Like the last election I’ve made 30 promises this campaign, progressive ideas that focus on our neighbourhood priorities, supports stronger communities, and builds a better HRM. This is a detail policy blog that outlines three of those promises.
Residents deserve spending restraint, commercial tax reform, and residential tax flexibility.
Taxation for residents and businesses was an issue I spoke about passionately during the last election. I said then that taxes must fairly reflect the cost of services delivered in each tax area, business tax rates must be competitive, and tax rates must drop as property assessments increase, reflecting the rise in income.
Four years later, I’m still passionate about working the change taxation. HRM needs to keep dropping the residential tax rate to offset assessment increases, but it also needs the province to give it the power to make small business taxation fair, and to give condos and other types of residential dwellings tax rates that are more reflective of the actual cost of providing them with services.
Three of the last four municipal budgets have decreased the tax rate, and in 2016 the per-dwelling taxes paid by our residents are the lowest they have been in eight years. (Read more about it here.) This year’s budget is $1 million less than last year’s. I have worked hard to help Regional Council bring financial discipline to HRM after 12 years of tax increases. The work is not done. In the years ahead, we must work hard to control taxes and ensure the average tax paid per dwelling, adjusted for inflation, stays the same. I need your support to continue this important work.
I am proud to have designed Regional Council’s approach to commercial tax reform. I worked with councillors Tim Outhit (District 16) and Jennifer Watts (District 8) to request the province make a package of changes to the Halifax Regional Municipality Charter to allow small business tax relief. We asked for the ability to average assessment increases over three years, to have different tax rates in different areas (not just the urban, rural and suburban rates we have now) and for the ability to tax based on different measures, such as the size of a property or the square footage of a building.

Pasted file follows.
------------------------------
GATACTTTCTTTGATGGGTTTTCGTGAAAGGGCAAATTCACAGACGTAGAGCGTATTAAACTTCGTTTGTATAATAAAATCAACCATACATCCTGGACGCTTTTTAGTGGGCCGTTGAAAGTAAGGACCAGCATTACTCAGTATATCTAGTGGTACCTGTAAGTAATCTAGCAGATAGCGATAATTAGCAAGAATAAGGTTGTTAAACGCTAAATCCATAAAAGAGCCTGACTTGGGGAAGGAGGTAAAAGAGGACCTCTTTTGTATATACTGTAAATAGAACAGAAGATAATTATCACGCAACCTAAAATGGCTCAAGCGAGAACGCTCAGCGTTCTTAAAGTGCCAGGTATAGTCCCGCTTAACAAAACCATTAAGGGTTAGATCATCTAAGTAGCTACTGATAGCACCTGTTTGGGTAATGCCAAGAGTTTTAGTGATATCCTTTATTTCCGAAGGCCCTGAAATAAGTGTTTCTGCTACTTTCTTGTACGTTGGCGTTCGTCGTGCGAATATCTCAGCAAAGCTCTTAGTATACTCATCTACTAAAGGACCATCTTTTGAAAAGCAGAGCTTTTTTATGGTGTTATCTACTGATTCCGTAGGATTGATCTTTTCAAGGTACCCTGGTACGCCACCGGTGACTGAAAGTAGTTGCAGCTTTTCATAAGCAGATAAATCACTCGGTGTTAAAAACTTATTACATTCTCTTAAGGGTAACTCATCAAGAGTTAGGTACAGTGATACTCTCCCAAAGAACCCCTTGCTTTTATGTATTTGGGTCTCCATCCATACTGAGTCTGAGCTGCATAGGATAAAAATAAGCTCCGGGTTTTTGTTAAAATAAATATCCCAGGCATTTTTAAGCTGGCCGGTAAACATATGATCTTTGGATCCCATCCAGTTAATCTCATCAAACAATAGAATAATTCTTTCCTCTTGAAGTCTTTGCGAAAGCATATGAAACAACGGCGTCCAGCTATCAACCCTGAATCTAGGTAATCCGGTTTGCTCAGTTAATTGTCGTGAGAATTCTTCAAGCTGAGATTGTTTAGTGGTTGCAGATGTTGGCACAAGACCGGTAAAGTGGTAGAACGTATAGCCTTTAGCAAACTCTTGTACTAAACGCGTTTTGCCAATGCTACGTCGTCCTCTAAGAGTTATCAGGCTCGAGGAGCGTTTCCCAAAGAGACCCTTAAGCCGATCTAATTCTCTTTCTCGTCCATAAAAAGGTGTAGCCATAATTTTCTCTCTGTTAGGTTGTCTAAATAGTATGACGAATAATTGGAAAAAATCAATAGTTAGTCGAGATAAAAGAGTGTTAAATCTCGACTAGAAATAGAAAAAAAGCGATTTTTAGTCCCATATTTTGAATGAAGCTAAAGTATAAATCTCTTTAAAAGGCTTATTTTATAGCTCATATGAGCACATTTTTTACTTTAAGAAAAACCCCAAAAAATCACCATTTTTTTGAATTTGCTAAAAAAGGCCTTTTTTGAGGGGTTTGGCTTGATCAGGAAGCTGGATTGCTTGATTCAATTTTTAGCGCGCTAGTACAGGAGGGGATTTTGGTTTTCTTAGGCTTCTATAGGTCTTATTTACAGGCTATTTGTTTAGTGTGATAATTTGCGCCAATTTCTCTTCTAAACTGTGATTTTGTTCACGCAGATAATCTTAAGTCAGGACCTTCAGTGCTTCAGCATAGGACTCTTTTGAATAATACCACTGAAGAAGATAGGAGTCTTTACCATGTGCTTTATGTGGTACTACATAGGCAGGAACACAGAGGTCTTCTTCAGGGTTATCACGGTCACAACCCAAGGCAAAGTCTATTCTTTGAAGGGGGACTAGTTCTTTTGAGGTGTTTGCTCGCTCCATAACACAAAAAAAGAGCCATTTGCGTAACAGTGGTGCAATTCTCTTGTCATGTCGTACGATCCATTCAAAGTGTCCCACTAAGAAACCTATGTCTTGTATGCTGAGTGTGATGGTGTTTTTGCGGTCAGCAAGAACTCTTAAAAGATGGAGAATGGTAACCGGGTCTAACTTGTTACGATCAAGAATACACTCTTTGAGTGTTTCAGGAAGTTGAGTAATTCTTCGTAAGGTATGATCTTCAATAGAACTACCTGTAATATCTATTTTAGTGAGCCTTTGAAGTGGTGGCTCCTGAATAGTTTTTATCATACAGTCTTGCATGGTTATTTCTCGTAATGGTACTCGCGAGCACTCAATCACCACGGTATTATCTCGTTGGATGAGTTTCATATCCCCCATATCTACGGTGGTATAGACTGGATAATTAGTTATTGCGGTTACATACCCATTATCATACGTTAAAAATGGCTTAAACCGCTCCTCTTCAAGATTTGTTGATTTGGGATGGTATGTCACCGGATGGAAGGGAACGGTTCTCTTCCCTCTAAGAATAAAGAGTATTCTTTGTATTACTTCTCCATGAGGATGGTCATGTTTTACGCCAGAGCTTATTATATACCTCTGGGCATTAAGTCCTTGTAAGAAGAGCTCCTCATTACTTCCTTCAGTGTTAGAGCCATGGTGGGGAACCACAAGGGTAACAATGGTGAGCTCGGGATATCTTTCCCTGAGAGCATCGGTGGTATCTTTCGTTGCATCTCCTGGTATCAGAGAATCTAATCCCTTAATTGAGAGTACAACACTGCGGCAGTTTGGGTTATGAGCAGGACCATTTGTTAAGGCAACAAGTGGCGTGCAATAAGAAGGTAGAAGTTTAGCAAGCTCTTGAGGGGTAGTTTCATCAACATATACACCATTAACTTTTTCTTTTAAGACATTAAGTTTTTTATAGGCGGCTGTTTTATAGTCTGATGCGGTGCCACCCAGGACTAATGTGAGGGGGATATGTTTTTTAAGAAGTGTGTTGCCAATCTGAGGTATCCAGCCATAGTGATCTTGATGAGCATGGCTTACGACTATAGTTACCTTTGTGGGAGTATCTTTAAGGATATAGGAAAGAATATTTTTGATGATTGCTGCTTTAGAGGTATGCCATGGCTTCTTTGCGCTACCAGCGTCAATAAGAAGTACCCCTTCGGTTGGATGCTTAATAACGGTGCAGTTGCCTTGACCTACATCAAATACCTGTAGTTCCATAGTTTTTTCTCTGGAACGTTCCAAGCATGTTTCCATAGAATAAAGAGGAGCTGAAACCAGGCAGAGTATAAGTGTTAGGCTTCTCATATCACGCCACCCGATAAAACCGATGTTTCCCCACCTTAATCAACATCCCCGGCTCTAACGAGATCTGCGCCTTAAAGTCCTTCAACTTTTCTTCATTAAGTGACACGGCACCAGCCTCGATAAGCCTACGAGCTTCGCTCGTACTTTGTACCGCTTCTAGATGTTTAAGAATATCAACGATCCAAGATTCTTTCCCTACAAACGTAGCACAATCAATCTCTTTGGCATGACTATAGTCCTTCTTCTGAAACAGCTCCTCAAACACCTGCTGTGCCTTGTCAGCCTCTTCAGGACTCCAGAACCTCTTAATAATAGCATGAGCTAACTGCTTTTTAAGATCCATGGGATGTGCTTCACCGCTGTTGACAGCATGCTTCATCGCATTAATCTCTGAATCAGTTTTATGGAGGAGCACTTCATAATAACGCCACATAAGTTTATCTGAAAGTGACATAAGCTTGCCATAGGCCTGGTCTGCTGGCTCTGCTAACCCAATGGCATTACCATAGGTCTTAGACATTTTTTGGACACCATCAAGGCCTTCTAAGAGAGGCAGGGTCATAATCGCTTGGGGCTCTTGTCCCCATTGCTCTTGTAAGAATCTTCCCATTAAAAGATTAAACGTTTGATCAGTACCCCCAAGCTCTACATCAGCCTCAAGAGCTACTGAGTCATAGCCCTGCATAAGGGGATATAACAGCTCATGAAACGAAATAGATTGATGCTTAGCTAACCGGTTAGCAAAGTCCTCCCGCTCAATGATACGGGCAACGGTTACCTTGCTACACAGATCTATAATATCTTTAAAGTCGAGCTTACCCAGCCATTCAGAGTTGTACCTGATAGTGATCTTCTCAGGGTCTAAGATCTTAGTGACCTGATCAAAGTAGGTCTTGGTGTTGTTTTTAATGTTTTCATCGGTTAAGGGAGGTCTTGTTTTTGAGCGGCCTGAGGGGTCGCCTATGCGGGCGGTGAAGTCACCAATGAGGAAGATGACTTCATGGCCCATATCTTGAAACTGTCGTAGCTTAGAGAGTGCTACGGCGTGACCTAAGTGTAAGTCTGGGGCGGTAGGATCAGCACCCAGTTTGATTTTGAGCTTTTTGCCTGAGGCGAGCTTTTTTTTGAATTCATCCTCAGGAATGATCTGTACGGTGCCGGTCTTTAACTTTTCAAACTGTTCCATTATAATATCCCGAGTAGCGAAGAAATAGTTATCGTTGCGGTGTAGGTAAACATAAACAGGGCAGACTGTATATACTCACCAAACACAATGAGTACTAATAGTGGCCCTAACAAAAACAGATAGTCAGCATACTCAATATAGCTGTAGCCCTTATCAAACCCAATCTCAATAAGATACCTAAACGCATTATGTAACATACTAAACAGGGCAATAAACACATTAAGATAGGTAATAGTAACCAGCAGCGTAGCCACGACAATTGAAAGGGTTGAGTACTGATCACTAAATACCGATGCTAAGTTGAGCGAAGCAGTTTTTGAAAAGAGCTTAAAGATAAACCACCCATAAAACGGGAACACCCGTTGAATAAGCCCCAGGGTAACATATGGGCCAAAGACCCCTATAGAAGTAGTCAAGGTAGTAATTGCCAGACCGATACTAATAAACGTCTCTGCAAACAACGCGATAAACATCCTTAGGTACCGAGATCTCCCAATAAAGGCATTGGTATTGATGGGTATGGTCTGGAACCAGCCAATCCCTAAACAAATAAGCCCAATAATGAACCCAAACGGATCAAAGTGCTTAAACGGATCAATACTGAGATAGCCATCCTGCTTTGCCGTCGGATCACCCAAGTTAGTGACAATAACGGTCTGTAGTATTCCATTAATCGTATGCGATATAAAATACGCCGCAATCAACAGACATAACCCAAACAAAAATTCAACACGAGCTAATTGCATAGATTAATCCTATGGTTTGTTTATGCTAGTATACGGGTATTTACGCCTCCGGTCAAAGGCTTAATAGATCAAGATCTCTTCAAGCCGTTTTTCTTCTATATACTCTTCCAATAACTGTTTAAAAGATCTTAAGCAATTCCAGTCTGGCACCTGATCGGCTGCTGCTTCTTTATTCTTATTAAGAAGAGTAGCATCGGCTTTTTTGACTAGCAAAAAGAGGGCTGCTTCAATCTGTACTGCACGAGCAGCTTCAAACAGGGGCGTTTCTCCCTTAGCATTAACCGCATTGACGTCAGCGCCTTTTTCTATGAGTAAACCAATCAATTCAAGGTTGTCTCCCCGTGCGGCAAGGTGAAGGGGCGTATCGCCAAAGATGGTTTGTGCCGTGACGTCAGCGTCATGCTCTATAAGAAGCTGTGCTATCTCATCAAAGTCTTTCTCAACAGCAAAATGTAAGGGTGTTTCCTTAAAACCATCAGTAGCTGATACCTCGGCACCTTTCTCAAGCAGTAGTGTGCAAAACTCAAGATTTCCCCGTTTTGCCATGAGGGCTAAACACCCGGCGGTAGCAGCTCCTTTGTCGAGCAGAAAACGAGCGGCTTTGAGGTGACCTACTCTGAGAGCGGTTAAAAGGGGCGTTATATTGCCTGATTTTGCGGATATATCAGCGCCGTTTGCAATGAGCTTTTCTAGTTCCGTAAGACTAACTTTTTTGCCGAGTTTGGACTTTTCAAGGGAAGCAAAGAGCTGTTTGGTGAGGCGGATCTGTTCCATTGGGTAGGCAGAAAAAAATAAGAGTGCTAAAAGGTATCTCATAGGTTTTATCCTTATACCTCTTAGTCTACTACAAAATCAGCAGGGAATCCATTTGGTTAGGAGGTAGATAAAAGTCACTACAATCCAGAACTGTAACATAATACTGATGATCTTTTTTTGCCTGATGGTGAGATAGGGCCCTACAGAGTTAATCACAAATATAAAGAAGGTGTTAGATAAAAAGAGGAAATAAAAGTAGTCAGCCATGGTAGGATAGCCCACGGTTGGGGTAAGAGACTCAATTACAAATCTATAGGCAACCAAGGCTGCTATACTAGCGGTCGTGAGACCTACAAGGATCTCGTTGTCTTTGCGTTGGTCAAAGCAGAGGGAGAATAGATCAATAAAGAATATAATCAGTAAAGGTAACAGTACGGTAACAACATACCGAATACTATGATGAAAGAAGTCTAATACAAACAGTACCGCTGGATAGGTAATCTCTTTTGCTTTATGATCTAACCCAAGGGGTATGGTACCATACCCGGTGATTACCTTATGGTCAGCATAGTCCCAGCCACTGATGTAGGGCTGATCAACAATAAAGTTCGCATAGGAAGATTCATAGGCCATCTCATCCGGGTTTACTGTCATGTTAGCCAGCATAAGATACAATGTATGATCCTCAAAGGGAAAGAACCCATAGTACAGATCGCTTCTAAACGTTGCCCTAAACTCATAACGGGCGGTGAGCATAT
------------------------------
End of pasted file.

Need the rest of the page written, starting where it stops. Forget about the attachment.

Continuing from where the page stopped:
Our plan will help shift some of the commercial tax burden away from small businesses and main streets. Now we need to hold the province to account: these changes are required to protect small businesses, encourage growth and stability downtown, and help Halifax’s economy grow. We must make sure the province delivers these vital changes to the Charter and make sure the business tax rates in the municipality’s core are competitive with those in other medium-sized Canadian cities.
Finally, HRM needs more tools to help Regional Council set tax rates that better reflect the cost of providing services to those properties. Right now, Council cannot give condo owners a different tax rate than owners of single-dwelling homes or establish different rural tax rates in different areas because the Charter only allows one urban, one suburban and one rural tax rate. HRM needs the ability to set different tax rates for different categories of residential dwellings. This would allow Regional Council to encourage desirable residential development with low servicing costs.
Halifax Regional Council has done good work to stop 12 years of runaway residential taxes and to address the current challenges facing our business community. But the work continues, and these three areas need to be addressed in the coming term.
- Keep average residential taxes paid per dwelling from rising by more than inflation
- Ensure the province delivers on essential Charter changes that will provide tax relief for small businesses
- Obtain tax flexibility for residential dwellings from the province